Food and Hard Goods
In the food segment, major players include Sunseed, whose Vita Prima Sunscription line offers formulas for chinchillas, degus, hedgehogs and sugar gliders; Exotic Nutrition, makers of Hedgehog Complete, Degu Complete, Glider Complete, and Prairie Dog Diet; Mazuri, providers of Hedgehog Diet; Brown’s, makers of ZOO-Vital Hedgehog Food; Manna Pro, manufacturers of Small World Complete Feed for Chinchillas; and Blessings, producers of Bugs-n-Fruit Protein Plus, a sugar glider diet. Degus, prairie dogs and other exotics also eat hay, which is well represented with Harvest Stacks by Oxbow Animal Health, Western Timothy Hay by Nature’s Promise and Timothy Gold Hay by American Pet. Among the treats category are Brown’s Extreme! Wild Berry and Extreme! Candy-Covered Sunflower Seeds, as well as Hagen’s Living World Alfalfa and Timothy Chews.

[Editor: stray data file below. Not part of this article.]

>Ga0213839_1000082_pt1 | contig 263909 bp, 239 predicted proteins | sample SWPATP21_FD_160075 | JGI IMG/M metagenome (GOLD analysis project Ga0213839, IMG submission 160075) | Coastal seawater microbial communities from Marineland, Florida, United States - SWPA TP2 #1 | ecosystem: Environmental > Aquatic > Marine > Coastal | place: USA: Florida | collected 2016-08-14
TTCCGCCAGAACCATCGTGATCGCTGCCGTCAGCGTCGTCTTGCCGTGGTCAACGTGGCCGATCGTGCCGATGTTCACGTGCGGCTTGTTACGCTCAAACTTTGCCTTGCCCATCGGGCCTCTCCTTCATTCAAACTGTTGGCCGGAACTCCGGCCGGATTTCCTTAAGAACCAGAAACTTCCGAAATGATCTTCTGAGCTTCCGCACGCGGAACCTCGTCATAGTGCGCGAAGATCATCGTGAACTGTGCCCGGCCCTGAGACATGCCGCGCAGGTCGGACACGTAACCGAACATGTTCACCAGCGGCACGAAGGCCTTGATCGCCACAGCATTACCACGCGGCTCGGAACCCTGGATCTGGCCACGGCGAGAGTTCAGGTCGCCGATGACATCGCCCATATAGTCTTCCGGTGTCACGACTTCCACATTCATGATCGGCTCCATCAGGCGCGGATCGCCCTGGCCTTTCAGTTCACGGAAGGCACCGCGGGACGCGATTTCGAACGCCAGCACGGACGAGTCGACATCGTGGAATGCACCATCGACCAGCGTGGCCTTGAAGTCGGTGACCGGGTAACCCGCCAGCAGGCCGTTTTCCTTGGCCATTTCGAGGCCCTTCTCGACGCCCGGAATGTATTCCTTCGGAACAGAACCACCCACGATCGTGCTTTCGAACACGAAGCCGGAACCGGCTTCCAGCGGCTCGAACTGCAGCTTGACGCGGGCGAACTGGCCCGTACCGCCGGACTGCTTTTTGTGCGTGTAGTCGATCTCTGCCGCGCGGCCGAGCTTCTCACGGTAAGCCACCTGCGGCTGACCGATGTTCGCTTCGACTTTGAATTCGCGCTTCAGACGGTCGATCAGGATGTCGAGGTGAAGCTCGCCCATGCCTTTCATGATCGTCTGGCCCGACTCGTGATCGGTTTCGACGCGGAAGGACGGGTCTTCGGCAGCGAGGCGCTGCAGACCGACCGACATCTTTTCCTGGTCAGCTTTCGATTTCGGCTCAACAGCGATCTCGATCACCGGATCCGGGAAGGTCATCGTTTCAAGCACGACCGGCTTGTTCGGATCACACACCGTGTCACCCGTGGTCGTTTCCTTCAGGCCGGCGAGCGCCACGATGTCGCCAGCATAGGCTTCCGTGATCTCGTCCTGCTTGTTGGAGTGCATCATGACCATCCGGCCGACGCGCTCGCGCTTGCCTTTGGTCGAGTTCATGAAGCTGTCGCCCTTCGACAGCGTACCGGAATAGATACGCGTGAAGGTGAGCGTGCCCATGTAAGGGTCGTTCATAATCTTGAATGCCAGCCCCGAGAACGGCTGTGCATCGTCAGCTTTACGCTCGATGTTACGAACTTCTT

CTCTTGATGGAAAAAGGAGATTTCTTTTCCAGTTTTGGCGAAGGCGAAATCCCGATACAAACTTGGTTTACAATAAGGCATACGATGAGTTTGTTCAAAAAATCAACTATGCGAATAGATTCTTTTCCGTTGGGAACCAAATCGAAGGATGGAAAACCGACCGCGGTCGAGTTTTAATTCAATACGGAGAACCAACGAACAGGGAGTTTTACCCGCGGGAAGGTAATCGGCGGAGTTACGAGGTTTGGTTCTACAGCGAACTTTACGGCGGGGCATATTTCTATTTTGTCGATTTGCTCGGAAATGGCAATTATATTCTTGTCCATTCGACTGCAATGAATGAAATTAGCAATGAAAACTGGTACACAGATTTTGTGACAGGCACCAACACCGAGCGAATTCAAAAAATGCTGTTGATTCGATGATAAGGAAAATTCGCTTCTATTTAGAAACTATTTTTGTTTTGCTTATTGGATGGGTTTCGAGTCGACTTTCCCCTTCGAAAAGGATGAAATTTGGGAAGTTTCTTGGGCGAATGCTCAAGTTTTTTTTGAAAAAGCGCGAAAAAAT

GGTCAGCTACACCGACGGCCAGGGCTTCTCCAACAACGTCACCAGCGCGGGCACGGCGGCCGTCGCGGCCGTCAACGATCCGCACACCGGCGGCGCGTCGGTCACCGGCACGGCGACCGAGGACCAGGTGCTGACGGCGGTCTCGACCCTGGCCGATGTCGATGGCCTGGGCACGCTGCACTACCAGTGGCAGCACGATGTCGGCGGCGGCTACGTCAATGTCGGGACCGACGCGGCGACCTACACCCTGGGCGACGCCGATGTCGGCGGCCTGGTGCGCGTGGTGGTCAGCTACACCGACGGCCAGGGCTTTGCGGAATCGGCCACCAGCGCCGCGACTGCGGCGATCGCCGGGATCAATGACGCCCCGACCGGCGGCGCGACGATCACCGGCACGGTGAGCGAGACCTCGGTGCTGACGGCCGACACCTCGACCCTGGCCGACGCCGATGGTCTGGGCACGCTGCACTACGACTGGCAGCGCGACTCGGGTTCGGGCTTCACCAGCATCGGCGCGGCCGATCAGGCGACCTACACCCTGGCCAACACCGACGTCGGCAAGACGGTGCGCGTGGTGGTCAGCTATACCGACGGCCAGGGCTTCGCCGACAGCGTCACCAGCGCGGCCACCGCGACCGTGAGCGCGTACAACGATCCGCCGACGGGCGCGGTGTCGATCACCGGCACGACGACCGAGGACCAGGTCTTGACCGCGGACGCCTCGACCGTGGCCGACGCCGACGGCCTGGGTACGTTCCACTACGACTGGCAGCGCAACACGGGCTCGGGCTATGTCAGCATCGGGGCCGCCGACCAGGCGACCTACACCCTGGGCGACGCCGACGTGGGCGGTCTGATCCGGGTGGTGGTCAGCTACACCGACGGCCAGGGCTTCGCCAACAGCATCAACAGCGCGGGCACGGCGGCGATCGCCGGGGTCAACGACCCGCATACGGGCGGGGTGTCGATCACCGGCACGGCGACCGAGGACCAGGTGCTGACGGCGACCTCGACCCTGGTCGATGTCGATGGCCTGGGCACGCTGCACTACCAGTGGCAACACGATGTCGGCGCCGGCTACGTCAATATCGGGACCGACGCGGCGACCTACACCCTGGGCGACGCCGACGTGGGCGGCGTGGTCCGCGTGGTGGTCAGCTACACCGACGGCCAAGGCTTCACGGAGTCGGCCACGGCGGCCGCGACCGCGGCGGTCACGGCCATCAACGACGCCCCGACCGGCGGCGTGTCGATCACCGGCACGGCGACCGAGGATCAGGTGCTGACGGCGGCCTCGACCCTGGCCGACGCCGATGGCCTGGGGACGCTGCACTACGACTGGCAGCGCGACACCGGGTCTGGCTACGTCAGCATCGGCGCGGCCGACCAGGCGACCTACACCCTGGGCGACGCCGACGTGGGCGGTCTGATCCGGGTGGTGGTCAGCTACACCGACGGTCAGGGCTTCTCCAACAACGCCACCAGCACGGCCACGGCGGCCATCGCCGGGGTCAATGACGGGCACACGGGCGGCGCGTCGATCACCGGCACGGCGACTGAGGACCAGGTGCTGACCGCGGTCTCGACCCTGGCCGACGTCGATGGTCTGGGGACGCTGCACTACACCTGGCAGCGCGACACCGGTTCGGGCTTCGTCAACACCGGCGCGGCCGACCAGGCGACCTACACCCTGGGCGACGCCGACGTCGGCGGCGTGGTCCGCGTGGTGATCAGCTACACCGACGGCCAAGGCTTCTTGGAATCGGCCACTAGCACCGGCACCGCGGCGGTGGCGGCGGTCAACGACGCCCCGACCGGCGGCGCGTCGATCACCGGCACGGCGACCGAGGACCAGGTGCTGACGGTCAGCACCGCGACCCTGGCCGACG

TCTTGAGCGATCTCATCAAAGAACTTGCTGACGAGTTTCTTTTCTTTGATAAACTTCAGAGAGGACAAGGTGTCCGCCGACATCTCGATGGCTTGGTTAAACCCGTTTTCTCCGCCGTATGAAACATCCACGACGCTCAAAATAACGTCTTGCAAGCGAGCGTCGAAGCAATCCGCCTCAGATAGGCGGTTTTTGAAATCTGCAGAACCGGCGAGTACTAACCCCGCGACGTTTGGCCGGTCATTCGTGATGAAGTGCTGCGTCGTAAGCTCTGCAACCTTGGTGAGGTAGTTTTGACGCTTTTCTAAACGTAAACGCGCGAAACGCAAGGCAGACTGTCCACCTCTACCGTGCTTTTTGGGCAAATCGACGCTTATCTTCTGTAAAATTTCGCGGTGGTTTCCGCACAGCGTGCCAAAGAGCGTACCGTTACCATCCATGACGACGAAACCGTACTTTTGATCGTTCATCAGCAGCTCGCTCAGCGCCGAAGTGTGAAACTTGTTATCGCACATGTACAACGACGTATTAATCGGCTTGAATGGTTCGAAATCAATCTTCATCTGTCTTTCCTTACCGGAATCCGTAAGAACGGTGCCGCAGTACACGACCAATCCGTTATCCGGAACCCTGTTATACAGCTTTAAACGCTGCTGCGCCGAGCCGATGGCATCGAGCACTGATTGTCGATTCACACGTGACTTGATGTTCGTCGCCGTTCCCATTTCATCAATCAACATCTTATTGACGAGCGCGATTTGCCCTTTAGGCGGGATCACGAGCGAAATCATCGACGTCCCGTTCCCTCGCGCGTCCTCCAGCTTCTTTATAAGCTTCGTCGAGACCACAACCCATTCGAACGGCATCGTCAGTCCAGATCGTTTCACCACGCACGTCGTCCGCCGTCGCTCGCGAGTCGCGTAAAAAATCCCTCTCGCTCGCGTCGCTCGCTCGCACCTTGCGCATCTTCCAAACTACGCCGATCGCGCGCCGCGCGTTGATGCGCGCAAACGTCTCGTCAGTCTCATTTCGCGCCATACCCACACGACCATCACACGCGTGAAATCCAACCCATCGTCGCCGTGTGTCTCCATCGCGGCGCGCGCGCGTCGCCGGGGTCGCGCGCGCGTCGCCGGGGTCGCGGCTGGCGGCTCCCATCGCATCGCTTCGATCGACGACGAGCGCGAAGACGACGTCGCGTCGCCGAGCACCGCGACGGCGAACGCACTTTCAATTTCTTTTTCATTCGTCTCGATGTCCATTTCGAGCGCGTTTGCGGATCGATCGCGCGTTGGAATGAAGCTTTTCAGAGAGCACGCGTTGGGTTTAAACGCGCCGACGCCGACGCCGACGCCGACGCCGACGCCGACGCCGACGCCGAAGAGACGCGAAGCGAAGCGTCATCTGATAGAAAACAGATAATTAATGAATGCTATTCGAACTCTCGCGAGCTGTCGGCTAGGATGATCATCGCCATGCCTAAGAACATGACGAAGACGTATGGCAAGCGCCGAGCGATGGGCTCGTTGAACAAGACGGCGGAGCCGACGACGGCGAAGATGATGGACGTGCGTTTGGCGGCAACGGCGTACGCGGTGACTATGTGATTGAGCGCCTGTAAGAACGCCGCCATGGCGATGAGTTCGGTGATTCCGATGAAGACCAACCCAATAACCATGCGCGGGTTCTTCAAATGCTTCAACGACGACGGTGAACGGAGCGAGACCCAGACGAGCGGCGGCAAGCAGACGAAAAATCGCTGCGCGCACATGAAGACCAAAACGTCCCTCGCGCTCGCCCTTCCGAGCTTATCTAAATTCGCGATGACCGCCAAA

When it comes to hard goods, an ample array exists. Prominent cages include Kaytee’s My First Home Habitat Multi-Level for Exotics; Exotic Nutrition’s Kritter Castle, Brisbane Sugar Glider Cage, and Hedgie Home Sweet Home; and a plethora of enclosures made by A&E Cage Company and MidWest Home for Pets. Compatible toys are equally abundant, as evidenced by Kaytee’s Chewbular Play Tube, Comfort Exercise Wheel, and Woodland Get-A-Way; and Prevue Pet Products’ Hoppin’ Harvest, Grassy Nibbler Toy Trio, and Hideouts Double Coconut with Ladder.
Tricks of the Trade
To stimulate interest in in-store exotics, stores can try hosting a weekend event that introduces a new species for sale, and partner with a breeder, vet or other specialist who can answer any questions about care and feeding.
“Also, encourage interested customers to visit your store multiple times and interact with an exotic to help avoid impulse buys,” Weinmann said.
Lastly, aim for visual variety in merchandising strategies.
“Use end caps in different departments and point-of-purchase displays that showcase different supplies for exotics,” Clark suggested.